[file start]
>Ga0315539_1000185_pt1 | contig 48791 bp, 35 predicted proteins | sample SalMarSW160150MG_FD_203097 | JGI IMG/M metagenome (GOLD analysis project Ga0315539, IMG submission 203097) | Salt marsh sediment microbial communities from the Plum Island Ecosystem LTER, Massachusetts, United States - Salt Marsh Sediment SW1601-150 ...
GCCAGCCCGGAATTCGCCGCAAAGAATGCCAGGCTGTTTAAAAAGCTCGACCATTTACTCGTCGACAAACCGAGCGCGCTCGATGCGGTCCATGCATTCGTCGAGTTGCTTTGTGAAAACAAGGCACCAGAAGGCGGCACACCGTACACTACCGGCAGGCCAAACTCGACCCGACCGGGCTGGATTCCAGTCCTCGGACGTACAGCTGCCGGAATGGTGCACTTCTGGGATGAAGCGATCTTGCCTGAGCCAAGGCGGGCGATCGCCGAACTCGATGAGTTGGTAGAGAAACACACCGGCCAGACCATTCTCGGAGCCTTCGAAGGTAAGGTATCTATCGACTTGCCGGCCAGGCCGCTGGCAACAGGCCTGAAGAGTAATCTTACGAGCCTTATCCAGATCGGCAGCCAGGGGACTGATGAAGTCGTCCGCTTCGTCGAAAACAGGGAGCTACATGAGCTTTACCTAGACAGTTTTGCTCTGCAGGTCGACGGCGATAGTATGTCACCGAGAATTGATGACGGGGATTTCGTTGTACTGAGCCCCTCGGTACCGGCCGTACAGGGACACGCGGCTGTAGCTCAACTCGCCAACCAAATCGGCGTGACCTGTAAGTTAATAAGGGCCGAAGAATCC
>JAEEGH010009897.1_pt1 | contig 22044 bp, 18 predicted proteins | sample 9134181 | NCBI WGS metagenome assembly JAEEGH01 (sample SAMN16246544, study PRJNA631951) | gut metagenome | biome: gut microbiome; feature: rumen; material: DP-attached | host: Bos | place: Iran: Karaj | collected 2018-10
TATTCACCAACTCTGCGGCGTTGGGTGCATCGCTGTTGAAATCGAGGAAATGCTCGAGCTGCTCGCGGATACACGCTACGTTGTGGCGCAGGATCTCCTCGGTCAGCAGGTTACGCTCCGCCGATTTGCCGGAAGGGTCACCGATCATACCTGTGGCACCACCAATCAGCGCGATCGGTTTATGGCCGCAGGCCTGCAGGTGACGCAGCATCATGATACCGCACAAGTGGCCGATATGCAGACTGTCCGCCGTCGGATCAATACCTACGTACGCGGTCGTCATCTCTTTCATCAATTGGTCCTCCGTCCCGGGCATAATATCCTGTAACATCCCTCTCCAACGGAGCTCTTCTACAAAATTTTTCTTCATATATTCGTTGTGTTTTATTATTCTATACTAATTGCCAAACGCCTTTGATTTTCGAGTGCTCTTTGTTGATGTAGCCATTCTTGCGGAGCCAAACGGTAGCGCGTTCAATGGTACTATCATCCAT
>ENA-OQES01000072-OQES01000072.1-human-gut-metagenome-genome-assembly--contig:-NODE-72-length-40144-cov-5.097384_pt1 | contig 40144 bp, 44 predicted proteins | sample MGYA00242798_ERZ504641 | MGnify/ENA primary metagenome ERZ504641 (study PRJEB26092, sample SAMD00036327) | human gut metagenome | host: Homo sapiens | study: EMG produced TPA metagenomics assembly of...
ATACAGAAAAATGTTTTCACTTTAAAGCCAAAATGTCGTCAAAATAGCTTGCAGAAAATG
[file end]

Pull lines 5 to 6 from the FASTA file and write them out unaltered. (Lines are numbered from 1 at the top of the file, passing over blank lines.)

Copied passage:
>ENA-OQES01000072-OQES01000072.1-human-gut-metagenome-genome-assembly--contig:-NODE-72-length-40144-cov-5.097384_pt1 | contig 40144 bp, 44 predicted proteins | sample MGYA00242798_ERZ504641 | MGnify/ENA primary metagenome ERZ504641 (study PRJEB26092, sample SAMD00036327) | human gut metagenome | host: Homo sapiens | study: EMG produced TPA metagenomics assembly of...
ATACAGAAAAATGTTTTCACTTTAAAGCCAAAATGTCGTCAAAATAGCTTGCAGAAAATG